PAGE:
Laura Edwards joined us in the autumn last year and jumped right into things. She represented ELTA-Rhine at the Inter-ELTA Members’ Day in November and is now on our Events Team. We interviewed her for the newsletter.

Tell us a little about your background. How did you get into teaching and how long have you been doing this?
Growing up in the middle of Ireland, my world felt very small. At school, I abandoned Sciences and Business subjects for languages, art, history and geography, things that connected me to other places and as soon as I could, I set off to explore the world. After numerous adventures, I found myself waiting tables in Chicago, having a minor existential crisis. Some career coaching from a friend’s mom led to a job at a primary school north of Chicago teaching computer skills to kids aged 4 to 10. To my surprise, I loved working in the school environment – my lasting memory of that time is laughter. When wanderlust struck again, I left and travelled for a year from Mexico to Chile. By then, teaching was my goal and I often supplemented my travel fund giving Spanish or English lessons to fellow backpackers en route. When the cash eventually ran out, I returned to Ireland, got my TEFL certificate and moved to northern Spain to teach teenagers. I‘d another fantastic experience there and by the time I reached Germany a few years later, education was my passion. I ended up dropping anchor in Düsseldorf and have been working here for 15 years now.
What classes or courses do you teach and do you have any favourites?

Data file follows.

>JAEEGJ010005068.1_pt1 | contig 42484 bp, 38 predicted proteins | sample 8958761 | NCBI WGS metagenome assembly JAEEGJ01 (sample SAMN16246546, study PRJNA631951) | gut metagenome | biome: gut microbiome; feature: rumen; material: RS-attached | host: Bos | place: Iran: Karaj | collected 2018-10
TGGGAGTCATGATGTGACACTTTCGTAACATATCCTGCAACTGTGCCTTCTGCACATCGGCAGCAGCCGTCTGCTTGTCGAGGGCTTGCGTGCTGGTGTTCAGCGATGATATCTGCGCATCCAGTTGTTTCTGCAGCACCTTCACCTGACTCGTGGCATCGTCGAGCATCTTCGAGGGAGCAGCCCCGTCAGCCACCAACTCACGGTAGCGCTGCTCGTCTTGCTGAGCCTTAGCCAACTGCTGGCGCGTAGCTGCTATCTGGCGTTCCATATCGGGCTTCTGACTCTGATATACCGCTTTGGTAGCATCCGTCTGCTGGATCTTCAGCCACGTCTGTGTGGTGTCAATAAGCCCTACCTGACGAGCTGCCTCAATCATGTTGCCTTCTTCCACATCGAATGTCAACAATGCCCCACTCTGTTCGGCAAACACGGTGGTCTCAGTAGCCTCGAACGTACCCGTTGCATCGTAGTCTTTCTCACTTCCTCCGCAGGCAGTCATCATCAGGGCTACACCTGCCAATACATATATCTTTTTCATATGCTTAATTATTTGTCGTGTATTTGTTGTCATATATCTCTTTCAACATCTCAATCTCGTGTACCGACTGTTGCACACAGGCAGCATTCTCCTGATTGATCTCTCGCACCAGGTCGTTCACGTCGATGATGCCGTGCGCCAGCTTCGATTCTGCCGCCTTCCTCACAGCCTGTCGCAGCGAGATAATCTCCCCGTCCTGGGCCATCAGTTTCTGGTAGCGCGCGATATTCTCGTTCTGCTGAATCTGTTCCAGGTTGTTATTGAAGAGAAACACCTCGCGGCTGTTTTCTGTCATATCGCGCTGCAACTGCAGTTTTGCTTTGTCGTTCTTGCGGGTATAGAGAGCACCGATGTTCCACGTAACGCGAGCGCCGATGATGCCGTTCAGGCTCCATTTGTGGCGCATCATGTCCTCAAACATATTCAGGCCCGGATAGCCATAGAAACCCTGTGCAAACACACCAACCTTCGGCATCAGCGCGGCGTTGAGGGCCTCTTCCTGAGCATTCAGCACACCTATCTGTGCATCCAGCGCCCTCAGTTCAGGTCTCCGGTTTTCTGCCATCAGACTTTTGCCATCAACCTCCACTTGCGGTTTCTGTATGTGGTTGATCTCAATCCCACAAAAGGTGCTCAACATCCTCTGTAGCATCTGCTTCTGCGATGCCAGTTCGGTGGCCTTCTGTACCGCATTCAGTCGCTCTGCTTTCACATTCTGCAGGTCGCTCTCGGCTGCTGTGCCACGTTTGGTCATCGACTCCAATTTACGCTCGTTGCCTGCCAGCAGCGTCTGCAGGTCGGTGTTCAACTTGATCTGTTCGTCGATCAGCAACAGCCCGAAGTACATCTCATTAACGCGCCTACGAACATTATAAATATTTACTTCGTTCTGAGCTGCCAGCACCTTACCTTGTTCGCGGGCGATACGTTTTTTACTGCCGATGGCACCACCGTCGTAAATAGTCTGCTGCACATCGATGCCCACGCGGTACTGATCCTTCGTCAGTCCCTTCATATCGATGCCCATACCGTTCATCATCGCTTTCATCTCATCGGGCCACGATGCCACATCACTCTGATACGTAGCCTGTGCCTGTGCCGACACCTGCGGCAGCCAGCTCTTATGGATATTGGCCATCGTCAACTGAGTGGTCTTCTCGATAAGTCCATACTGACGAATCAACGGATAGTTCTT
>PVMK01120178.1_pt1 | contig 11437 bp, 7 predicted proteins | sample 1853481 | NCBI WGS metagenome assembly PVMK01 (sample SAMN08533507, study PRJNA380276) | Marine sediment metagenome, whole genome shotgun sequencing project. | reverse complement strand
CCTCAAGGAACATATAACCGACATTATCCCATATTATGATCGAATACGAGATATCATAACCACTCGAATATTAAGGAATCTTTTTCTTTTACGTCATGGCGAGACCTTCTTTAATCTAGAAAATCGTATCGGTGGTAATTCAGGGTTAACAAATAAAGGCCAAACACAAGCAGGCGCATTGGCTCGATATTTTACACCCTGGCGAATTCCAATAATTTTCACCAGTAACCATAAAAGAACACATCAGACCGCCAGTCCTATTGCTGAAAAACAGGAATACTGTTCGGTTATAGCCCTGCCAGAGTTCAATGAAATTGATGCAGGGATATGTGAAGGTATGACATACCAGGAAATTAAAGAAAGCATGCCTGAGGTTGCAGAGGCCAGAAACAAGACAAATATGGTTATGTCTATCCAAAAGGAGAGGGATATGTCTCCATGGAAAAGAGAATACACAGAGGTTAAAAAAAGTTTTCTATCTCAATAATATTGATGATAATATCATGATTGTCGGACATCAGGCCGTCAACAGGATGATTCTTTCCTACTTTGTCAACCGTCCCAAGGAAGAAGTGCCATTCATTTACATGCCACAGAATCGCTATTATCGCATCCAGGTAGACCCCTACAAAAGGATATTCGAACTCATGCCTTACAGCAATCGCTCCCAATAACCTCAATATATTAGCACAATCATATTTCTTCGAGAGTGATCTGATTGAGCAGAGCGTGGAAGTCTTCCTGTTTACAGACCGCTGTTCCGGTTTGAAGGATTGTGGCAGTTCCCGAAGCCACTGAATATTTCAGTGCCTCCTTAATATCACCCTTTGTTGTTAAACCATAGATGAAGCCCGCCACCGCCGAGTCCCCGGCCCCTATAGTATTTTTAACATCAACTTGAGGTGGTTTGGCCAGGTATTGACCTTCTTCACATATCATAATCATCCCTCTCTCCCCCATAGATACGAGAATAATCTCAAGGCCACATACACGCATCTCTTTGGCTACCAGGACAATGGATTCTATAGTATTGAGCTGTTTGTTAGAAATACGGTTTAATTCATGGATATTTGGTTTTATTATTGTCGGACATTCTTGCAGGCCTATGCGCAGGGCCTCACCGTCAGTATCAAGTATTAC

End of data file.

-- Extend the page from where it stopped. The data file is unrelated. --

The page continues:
These days I mostly teach Business English of some sort to third-level students. I love the structure of university teaching, and my favourite course at the moment is English for E-commerce. I’m a fan of project-based learning and assessment and teaching at university gives me the opportunity to try a lot of new things out.
When I’m not teaching, I work in test development and have been involved in projects designing and developing digital language tests that are used worldwide
What would you say to someone who was thinking about going into teaching in Germany?
The freelance element shocked me initially, having always been employed by schools wherever I was. Now I’m so glad that this way of working was basically thrust upon me, as it has made my life so much richer. You develop great creativity and adaptability, as well as entrepreneurial skills. It has led me to have a ‘why not!’ attitude to work, it’s made me braver and more open to new ideas and projects. To be a freelance teacher in Germany really means 100 different things all rolled into one. It offers challenges, risks, highs and lows, but it definitely is never boring.
What do you do for fun?
My answer will hardly surprise you – travelling. We spend the Christmas break in Ireland and summer holidays in Croatia, and when I one day finally put down my board marker for the last time, I will escape to Lake Atitlan in Guatemala, my favourite place in the world, to live out my days on the side of a volcano.
Come visit me anytime!